|Major Groups > Chanterelles and Trumpets > Cantharellus confluens|
by Michael Kuo
If you want to tell me this species is dubiously separated from Cantharellus lateritius, I won't argue with you--much. Virtually the only feature distinguishing the two species is the fact that in Cantharellus confluens, as the name suggests, the mushrooms are often confluent; stems give rise to more than one cap-like structure. In Cantharellus lateritius this does not usually happen. Both species have a smooth to wrinkled undersurface, and microscopic features are virtually identical. To my knowledge no DNA study has been published in which Cantharellus confluens is considered.
Description:Ecology: Mycorrhizal with hardwoods; growing alone, scattered, or gregariously; summer; southern Appalachians, southeastern United States, and Mexico. The illustrated and described collection is from Ohio.
Fruiting Body: Up to 10 cm high and 8 cm across; usually with two to several cap-like structures arising from one or more individual or conjoined stem structures.
Individual Caps: Flat, becoming centrally depressed but without developing a perforated disc; fleshy; bald or nearly so; dry; orangish yellow; the margin fairly thick, becoming wavy to lobed or irregular.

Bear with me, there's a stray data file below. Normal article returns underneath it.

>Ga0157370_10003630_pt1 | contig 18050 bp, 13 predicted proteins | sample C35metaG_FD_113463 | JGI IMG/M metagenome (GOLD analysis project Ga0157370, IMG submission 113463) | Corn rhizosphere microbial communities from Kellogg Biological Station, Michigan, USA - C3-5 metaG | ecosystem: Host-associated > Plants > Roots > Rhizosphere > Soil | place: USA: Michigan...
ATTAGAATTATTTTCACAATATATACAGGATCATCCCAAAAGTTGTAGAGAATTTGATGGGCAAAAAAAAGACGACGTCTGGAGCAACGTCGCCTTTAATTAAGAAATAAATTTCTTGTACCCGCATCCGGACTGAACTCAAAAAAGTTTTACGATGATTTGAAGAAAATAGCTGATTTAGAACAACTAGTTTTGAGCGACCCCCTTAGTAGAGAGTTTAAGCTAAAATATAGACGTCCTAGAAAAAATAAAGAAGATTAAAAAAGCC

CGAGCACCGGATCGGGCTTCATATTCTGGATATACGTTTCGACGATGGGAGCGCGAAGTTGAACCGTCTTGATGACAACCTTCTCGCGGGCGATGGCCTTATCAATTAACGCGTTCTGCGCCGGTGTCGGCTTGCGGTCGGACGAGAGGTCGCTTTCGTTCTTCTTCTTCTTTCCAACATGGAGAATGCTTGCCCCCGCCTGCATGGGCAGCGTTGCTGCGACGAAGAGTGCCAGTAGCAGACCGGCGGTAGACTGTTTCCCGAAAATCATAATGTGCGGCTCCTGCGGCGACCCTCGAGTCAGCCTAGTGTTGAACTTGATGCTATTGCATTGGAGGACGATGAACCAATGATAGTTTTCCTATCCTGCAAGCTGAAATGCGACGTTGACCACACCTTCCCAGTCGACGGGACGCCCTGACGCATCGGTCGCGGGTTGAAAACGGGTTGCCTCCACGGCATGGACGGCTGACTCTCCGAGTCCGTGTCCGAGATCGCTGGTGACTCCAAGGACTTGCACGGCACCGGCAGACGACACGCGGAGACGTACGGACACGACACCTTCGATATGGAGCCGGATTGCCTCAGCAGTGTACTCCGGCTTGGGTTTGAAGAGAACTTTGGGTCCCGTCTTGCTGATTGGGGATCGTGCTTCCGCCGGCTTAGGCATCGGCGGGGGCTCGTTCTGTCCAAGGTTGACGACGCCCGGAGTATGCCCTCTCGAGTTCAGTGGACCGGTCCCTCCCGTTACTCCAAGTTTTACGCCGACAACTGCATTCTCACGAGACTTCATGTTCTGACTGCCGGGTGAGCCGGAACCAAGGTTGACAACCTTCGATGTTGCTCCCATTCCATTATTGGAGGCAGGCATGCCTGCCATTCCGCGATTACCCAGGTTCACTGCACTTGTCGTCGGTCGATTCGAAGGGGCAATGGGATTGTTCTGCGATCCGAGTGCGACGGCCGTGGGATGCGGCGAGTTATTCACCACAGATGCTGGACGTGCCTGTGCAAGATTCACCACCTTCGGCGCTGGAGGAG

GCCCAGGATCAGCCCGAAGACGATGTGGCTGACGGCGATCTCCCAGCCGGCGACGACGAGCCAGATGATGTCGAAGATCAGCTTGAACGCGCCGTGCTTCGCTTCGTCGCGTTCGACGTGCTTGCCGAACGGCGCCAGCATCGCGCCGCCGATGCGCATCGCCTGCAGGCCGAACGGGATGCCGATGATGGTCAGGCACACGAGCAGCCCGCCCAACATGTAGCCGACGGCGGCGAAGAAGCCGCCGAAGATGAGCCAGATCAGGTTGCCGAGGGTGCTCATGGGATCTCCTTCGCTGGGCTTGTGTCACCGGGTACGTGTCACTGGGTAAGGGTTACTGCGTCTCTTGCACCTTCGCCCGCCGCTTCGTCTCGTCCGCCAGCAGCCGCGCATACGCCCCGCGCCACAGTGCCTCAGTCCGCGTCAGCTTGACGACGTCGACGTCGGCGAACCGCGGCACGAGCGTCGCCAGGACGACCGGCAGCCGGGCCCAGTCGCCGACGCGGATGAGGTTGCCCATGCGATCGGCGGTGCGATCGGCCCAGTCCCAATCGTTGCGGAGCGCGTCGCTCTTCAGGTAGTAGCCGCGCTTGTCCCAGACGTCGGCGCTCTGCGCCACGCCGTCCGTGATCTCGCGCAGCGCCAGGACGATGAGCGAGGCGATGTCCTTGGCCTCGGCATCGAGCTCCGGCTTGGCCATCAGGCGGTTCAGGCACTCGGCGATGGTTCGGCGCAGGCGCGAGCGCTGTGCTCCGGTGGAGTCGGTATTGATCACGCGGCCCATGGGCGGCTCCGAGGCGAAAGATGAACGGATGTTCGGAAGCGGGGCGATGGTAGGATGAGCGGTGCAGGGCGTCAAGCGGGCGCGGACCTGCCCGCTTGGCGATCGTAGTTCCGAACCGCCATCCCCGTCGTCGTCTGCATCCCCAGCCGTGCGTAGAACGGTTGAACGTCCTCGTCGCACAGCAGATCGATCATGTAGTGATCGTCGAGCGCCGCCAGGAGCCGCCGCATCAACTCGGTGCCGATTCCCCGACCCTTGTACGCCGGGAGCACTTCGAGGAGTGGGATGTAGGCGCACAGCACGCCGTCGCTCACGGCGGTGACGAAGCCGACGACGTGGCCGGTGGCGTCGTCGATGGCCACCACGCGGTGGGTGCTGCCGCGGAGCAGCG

Undersurface: Running down the stem; smooth or with shallow wrinkles or, near the margin, somewhat veined; colored like the cap or paler; bruising and staining dark yellow.
Stem: Up to 4 cm long and 2.5 cm thick; tapering to the base; dry; colored like the cap or paler; fleshy (not hollow); bruising and staining dark yellow.
Flesh: Whitish; soft; unchanging when sliced.
Odor and Taste: Taste not distinctive; odor fragrant and sweet.
Spore Print: Pale yellow.
Microscopic Features: Spores 7-9 x 4-5 µ; ellipsoid; smooth; inamyloid; ochraceous in KOH; often uniguttulate. Basidia to about
Cite this page as:
Kuo, M. (2015, February). Cantharellus confluens. Retrieved from the MushroomExpert.Com Web site: http://www.mushroomexpert.com/cantharellus_confluens.html